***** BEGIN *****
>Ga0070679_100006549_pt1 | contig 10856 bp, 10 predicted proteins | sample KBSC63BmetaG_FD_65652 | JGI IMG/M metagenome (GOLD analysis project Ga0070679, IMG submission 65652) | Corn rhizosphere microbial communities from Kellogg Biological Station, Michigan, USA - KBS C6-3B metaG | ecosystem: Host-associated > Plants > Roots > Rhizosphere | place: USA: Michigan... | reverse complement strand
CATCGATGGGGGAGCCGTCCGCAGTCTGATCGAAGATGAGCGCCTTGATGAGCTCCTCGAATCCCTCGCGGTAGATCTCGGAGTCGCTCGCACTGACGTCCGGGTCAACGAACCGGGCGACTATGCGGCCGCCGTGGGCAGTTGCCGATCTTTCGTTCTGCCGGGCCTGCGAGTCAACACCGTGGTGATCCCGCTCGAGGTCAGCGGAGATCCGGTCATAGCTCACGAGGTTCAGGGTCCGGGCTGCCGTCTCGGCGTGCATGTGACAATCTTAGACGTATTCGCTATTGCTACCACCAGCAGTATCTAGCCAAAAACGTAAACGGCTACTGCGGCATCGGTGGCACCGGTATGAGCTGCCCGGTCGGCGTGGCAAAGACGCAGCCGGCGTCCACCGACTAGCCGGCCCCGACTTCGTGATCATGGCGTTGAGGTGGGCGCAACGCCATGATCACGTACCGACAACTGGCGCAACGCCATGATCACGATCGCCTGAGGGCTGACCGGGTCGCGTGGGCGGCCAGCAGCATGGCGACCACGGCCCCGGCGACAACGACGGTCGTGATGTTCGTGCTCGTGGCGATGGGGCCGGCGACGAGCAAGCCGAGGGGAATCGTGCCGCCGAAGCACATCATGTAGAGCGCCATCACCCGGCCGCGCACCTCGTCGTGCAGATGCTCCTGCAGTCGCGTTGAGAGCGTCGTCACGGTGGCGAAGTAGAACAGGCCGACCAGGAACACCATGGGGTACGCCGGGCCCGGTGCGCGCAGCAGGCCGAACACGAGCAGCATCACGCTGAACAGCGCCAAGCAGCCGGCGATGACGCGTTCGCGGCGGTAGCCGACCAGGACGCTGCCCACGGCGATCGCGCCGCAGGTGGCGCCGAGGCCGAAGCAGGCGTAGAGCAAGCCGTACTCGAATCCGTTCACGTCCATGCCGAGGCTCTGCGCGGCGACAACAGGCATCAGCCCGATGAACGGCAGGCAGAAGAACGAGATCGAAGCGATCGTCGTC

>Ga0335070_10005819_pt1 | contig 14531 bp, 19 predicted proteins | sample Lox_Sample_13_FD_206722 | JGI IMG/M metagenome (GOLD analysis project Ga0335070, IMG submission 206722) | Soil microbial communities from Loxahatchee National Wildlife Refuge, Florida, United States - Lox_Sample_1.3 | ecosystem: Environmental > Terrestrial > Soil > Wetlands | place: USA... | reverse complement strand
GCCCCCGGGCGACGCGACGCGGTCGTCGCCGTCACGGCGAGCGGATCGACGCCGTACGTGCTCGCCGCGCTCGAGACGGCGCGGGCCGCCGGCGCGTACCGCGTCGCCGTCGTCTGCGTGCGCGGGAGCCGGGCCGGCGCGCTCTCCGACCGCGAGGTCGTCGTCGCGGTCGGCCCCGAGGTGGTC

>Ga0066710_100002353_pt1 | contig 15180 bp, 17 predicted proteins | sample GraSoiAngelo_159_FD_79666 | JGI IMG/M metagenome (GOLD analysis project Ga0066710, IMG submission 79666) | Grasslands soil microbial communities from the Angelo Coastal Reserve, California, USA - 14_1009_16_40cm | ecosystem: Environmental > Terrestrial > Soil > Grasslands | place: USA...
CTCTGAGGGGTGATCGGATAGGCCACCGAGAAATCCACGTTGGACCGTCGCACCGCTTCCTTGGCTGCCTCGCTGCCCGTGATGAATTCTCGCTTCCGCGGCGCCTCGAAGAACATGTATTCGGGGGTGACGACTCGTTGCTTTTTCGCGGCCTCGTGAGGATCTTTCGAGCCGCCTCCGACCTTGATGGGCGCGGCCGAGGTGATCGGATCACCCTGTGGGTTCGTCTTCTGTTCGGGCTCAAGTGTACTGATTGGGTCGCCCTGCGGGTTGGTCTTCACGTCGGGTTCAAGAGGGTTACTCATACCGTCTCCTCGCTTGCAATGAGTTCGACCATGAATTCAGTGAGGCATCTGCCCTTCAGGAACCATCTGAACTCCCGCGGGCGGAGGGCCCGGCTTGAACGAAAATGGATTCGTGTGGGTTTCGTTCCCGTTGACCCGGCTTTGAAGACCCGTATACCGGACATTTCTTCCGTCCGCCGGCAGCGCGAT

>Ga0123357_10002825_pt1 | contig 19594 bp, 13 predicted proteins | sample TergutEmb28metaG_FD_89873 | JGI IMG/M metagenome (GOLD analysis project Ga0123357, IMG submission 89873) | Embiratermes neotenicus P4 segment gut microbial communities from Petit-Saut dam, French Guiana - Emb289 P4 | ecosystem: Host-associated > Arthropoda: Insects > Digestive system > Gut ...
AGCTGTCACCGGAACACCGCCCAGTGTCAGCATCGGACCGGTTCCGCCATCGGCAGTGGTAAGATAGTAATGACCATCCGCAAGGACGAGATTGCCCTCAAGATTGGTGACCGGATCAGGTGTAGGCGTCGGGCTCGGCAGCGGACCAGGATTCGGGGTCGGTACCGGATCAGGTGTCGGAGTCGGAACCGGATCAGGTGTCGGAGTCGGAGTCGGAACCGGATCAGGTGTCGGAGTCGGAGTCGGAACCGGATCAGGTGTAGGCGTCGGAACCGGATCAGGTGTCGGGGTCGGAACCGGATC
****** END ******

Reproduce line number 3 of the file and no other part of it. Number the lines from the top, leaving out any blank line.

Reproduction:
>Ga0335070_10005819_pt1 | contig 14531 bp, 19 predicted proteins | sample Lox_Sample_13_FD_206722 | JGI IMG/M metagenome (GOLD analysis project Ga0335070, IMG submission 206722) | Soil microbial communities from Loxahatchee National Wildlife Refuge, Florida, United States - Lox_Sample_1.3 | ecosystem: Environmental > Terrestrial > Soil > Wetlands | place: USA... | reverse complement strand